August 2017 // Volume 55 // Number 4 // Ideas at Work // 4IAW5
Multiyear Succession and Estate Planning for Farm and Ranch Families
Farm succession and estate planning pose difficult challenges for farmers. Idaho farmers generally do not have a business succession plan or an estate plan. Due to the complexities of farm management, University of Idaho Extension personnel partnered with the Idaho Barley Commission and the U.S. Department of Agriculture Risk Management Agency to develop a novel multiyear educational program. This program focused on introducing farm families to succession, retirement planning, and tax management strategies and motivating them to build and implement relevant plans. Findings indicate that participants increased their knowledge of succession and estate planning and completed and implemented major aspects of their management plans.
Estate planning and farm succession are processes farmers often avoid because they involve difficult issues related to people, property, taxes, and laws (Heleba, Parsons, & Sciabarrasi, 2004). However, having a plan can be vital in reducing uncertainty and family stress.
The average age of U.S. principal farm operators was 58.3 years in 2012, up 2% from 57.1 in 2007 (U.S. Department of Agriculture, 2014a). But the number of farm operators who were over 65 years of age decreased by 22% from 2007 to 2012, and the number of farm operators who were under 45 years of age increased by 32% (U.S. Department of Agriculture, 2014b). A survey conducted by researchers at the Beginning Farmer Center at Iowa State University showed that 60% of Iowa farmers did not have an estate plan and that only 27% had identified a successor (Duffy, Baker, & Lamberti, 2006). Similar results were found with Minnesota farm families (Hachfeld et al., 2009). Consequently, farm succession, retirement, and planning education have become high-priority topics for Extension educators (O'Neill, Komar, Brumfield, & Mickel, 2010).
Results of needs assessments in Idaho, including feedback from farm families, commodity associations, lenders, accountants, and attorneys who work for farm families, have strongly supported Extension programming in these areas.
Program Purpose and Methods
As the University of Idaho farm succession team, we responded to this need for programming by partnering with the Idaho Barley Commission and the U.S. Department of Agriculture Risk Management Agency to develop and implement a three-phase program offered in southern Idaho. The main objective of the program was to help producers initiate dialogue with family members and learn about tools and options for developing their own estate plans. The program was organized around three components that are considered to be the three legs of an estate plan: (a) succession plan, (b) retirement plan, and (c) tax management plan. The resources used to develop the program are listed in the appendix.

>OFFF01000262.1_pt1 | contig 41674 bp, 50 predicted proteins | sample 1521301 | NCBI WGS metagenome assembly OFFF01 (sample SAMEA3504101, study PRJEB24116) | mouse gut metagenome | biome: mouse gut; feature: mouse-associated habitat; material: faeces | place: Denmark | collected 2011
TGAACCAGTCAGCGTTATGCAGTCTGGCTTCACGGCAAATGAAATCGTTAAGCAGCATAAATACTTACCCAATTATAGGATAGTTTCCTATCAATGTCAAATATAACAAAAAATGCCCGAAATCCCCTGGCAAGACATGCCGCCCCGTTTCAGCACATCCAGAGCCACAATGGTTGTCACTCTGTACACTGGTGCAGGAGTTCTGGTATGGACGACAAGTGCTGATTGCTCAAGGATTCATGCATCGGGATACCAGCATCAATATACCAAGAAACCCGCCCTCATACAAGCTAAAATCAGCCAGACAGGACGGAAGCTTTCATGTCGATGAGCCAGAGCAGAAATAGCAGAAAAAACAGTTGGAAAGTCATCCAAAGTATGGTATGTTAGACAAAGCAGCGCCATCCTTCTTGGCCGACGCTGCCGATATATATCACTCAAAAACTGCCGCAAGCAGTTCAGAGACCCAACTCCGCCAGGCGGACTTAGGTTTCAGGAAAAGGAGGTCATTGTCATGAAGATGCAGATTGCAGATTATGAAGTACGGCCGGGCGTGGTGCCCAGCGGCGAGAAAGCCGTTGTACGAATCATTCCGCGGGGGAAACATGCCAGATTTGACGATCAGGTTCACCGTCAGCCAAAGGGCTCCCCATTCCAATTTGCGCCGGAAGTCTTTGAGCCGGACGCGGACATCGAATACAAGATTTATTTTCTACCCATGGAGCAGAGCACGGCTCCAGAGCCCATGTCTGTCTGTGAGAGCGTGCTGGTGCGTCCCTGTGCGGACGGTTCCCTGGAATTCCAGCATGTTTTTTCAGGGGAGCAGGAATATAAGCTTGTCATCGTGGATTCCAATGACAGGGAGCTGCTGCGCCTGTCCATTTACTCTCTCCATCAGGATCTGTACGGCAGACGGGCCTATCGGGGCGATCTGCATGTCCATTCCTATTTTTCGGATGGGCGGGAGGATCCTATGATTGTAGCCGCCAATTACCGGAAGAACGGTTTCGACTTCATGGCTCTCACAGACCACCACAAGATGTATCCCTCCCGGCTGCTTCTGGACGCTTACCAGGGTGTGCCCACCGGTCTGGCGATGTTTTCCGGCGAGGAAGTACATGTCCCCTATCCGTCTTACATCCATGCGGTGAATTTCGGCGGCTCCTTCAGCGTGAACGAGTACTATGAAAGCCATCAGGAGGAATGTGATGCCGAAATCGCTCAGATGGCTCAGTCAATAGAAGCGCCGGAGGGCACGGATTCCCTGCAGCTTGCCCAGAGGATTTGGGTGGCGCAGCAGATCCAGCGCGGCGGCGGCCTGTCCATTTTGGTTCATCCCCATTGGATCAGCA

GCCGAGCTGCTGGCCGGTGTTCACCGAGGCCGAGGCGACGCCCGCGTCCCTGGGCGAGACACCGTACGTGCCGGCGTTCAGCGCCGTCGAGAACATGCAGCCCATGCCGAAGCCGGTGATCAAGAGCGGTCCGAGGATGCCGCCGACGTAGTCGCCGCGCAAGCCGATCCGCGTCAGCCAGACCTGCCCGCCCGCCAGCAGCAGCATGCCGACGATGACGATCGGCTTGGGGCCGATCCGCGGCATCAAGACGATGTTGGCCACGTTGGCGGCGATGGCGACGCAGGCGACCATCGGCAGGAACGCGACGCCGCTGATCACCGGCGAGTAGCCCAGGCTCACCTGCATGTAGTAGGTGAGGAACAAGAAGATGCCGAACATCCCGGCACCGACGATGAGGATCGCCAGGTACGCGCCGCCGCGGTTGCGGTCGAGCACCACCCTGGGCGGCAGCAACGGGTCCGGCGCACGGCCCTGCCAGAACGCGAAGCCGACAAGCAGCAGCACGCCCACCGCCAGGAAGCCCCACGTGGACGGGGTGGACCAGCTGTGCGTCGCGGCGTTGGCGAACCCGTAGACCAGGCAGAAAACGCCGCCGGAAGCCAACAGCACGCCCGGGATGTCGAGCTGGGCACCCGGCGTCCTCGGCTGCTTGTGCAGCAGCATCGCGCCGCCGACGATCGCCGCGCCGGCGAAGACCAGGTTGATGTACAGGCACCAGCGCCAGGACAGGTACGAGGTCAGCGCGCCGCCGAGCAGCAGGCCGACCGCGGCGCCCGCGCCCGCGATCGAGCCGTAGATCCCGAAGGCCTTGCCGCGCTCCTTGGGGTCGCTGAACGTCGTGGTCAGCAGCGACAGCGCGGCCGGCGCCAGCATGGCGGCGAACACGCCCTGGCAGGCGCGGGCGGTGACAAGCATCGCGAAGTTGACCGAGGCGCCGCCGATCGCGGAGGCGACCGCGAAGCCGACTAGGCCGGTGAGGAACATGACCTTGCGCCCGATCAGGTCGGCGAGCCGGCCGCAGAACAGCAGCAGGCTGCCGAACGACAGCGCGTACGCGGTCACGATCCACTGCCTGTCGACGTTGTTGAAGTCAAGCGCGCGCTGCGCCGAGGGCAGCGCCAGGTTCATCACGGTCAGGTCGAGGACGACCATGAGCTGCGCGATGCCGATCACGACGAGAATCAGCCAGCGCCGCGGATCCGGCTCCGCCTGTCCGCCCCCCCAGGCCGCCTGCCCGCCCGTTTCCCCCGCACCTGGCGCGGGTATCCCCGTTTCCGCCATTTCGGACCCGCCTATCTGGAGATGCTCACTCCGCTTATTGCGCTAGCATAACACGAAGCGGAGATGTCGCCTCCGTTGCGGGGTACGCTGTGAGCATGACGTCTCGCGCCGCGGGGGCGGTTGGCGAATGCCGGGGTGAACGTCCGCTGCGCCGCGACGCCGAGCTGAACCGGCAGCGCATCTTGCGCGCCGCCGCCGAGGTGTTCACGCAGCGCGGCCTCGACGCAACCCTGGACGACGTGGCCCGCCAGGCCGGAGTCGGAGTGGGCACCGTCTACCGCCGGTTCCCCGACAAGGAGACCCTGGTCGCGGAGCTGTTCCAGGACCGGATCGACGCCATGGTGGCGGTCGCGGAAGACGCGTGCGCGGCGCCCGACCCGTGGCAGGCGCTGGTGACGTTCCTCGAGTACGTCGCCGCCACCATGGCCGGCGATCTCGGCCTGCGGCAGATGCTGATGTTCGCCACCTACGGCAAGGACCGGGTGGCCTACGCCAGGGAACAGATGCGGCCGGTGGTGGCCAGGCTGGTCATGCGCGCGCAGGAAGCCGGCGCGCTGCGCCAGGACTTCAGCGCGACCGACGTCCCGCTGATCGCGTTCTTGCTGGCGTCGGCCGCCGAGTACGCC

The workshops were delivered over a 3-year period as described here.
- Year 1: One-day workshops covered the basics of farm succession and estate planning and were designed to motivate participants to begin the process. Topics included development of a mission statement and goals, completion of a personality profile assessment, development of a resource inventory, discussion of the 10 rules for transition, and owner/employee compensation. The program also included a guest speaker, such as an attorney or estate planning professional, who discussed estate-planning tools such as wills, trusts, business structures, and asset transfer.
- Year 2: A 4-week program (1 day per week) covered similar topics as described above, but in greater detail. Again, guest speakers presented pertinent information. An accountant discussed estate taxes, capital gains taxes, gifting, business structures, and a tax management plan. A financial planner spoke about retirement planning, insurance, investments, and annuities. An attorney explained trusts, wills, probate, and business structures. In the final segment, students participated in role-playing family meetings.
- Year 3: A 1-day program was developed at the request of participants to help keep farm families motivated and moving forward with their plans. This workshop began with a report from each family on the challenges and opportunities experienced during the preceding year. Topics included real estate transfer strategies and two-generation farming.
In 3 years, more than 160 producers participated in one or more of the Farm Succession and Estate Planning workshops in 13 locations. Written evaluations completed by participants at the end of each program yielded the following information:
- 100% of participants planned to begin or had begun the estate planning and farm succession process.
- 97% of participants planned to put together a team (accountant, lawyer, financial planner, etc.) to assist them with estate planning.
As part of the evaluation, participants were asked which of the estate planning objectives they were planning to complete or had completed. Results are summarized in Figure 1.
Multiyear Farm and Ranch Succession and Estate Planning Program Participants' Progress on Steps for Completing an Estate Plan